mupdate is a proposal for a binary updater to install os software updates. The idea is to allow users to update their systems with security patches without the need to compile source code or work with patches.
Many other operating systems provide such functionality.
The client would be a shell script or c program which would do the following:
- Fetch a list of software updates given the operating system version (using uname or whatever)
- Compare and list installed and available updates.
- Fetch packages given a flag to install.
- Verify the files have been installed using md5/sha256
- Prompt the user if existing files do not match the assumption... i.e. the md5 is different for the file.
- Log patch installation history.
These steps could be accomplished in a number of ways. The list of packages could be a flat file, xml or a sqlite database (similar to mport design ideas). We could use packages from mport (or pkg_add for now) or use binary diffs using bsdiff (FreeBSD security officer's little utility) and bspatch.
The operations could work like OS X's softwareupdate command line utility, freebsd-update or something different.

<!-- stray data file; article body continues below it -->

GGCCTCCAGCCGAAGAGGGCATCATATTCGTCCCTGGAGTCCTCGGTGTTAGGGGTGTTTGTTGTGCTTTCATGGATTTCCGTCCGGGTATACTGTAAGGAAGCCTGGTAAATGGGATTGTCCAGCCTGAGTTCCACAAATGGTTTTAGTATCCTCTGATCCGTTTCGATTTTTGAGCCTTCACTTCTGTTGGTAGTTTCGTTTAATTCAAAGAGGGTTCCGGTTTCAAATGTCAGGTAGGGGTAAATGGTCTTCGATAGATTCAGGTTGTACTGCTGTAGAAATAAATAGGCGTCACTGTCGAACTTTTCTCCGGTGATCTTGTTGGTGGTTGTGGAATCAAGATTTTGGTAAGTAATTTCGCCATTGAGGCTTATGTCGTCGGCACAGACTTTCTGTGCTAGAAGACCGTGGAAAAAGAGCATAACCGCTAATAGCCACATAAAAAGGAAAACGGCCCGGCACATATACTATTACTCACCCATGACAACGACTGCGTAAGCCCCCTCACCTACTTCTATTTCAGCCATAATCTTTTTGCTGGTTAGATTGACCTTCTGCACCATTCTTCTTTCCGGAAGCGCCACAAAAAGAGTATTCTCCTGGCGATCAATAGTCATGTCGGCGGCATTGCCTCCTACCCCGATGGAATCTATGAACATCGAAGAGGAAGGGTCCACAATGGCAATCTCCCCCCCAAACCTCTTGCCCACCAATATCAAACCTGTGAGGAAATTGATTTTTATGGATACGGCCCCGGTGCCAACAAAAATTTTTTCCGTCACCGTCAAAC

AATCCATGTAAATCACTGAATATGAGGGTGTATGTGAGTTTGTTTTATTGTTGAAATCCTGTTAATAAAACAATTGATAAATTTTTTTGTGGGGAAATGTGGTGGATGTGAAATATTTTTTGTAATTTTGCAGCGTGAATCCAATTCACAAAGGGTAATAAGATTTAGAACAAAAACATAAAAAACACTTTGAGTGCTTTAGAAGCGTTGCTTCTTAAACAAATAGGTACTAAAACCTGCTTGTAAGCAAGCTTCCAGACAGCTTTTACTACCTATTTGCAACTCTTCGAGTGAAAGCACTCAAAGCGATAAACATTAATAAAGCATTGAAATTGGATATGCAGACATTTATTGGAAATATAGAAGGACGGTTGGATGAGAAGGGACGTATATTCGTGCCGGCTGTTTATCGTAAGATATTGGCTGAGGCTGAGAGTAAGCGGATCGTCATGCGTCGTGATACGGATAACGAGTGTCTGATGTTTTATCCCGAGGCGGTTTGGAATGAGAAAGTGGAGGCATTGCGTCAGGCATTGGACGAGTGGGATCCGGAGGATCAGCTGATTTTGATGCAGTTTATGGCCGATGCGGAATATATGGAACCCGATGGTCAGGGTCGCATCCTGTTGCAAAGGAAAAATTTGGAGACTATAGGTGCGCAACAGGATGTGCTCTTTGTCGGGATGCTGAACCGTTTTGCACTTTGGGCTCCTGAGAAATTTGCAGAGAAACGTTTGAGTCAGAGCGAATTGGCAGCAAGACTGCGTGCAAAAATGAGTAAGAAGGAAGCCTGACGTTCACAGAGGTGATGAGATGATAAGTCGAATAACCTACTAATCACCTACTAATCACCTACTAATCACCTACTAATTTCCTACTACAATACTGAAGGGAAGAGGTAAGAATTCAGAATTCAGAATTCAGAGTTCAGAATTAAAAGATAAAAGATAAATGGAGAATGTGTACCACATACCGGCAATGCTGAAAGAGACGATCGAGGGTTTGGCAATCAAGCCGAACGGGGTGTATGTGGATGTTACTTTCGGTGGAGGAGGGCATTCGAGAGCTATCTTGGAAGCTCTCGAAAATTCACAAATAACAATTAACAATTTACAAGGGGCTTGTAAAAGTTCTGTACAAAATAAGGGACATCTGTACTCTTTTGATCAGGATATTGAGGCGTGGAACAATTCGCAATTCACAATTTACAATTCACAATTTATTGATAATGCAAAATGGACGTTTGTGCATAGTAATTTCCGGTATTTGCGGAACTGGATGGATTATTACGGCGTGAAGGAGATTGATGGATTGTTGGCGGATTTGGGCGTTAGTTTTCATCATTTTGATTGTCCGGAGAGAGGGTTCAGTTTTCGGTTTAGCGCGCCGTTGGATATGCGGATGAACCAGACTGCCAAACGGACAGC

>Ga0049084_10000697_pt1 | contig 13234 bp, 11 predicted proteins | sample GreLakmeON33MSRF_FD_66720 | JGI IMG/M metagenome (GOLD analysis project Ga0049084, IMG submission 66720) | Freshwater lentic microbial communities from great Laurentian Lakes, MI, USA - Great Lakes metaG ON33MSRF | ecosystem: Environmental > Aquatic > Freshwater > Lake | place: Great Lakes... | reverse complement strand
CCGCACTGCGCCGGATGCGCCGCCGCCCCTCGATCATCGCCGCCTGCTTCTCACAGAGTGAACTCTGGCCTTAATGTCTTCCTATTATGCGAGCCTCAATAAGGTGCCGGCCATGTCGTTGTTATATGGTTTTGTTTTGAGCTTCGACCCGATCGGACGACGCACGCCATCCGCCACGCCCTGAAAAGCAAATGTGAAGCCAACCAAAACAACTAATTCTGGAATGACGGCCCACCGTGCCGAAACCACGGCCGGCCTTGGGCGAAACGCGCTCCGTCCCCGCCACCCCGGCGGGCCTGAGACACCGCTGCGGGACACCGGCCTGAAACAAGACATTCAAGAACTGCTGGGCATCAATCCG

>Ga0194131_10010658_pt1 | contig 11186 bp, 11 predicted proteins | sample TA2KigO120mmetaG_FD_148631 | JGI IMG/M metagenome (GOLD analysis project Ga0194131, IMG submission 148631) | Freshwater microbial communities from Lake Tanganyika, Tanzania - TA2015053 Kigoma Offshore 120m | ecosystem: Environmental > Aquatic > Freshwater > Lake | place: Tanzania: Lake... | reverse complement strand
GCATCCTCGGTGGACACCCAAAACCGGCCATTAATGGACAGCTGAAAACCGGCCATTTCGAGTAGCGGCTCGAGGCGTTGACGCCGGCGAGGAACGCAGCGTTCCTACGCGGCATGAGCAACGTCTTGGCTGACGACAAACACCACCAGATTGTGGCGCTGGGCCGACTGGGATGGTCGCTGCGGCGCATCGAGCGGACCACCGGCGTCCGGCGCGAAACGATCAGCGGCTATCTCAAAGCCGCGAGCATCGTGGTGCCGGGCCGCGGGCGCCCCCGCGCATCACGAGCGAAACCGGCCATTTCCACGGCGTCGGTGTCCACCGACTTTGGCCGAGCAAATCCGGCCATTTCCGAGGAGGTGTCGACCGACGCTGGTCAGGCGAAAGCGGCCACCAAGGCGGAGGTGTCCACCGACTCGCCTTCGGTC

A GUI version would be helpful down the road. A future GUI version should have a simple interface but still allow advanced users to see patch notes (similar to Mac OS X). The GUI should include a graphical means of displaying install history.
The files could be stored on the MidnightBSD FTP server which is mirrored.
We'd need updates for each OS release we intend to support.
One idea for making the patches:
find /path/to/release -print > os_base find /path/to/newversion -print > os_updated
Compare and automatically add any new files and folders to a third working directory for the patch (if we go the package route) Compare every file present in the os_updated file with the original. Any files that have been changed must be included. md5 checksums (and whatever else) must be generated for each new file and all the original files for the release.
These checksums will allow the updater to verify it is safe to replace files.
Verifying identity of the server would require some type of signing system and we don't have gpg or other choices in base. The update database should be signed and possibly packages if we wish to make this secure.
We need to enumerate all the cases including files have changed outside the scope of the update, how to deal with etc, major os upgrades (0.1 to 0.2?), deleted files, etc.
Automating patch generation.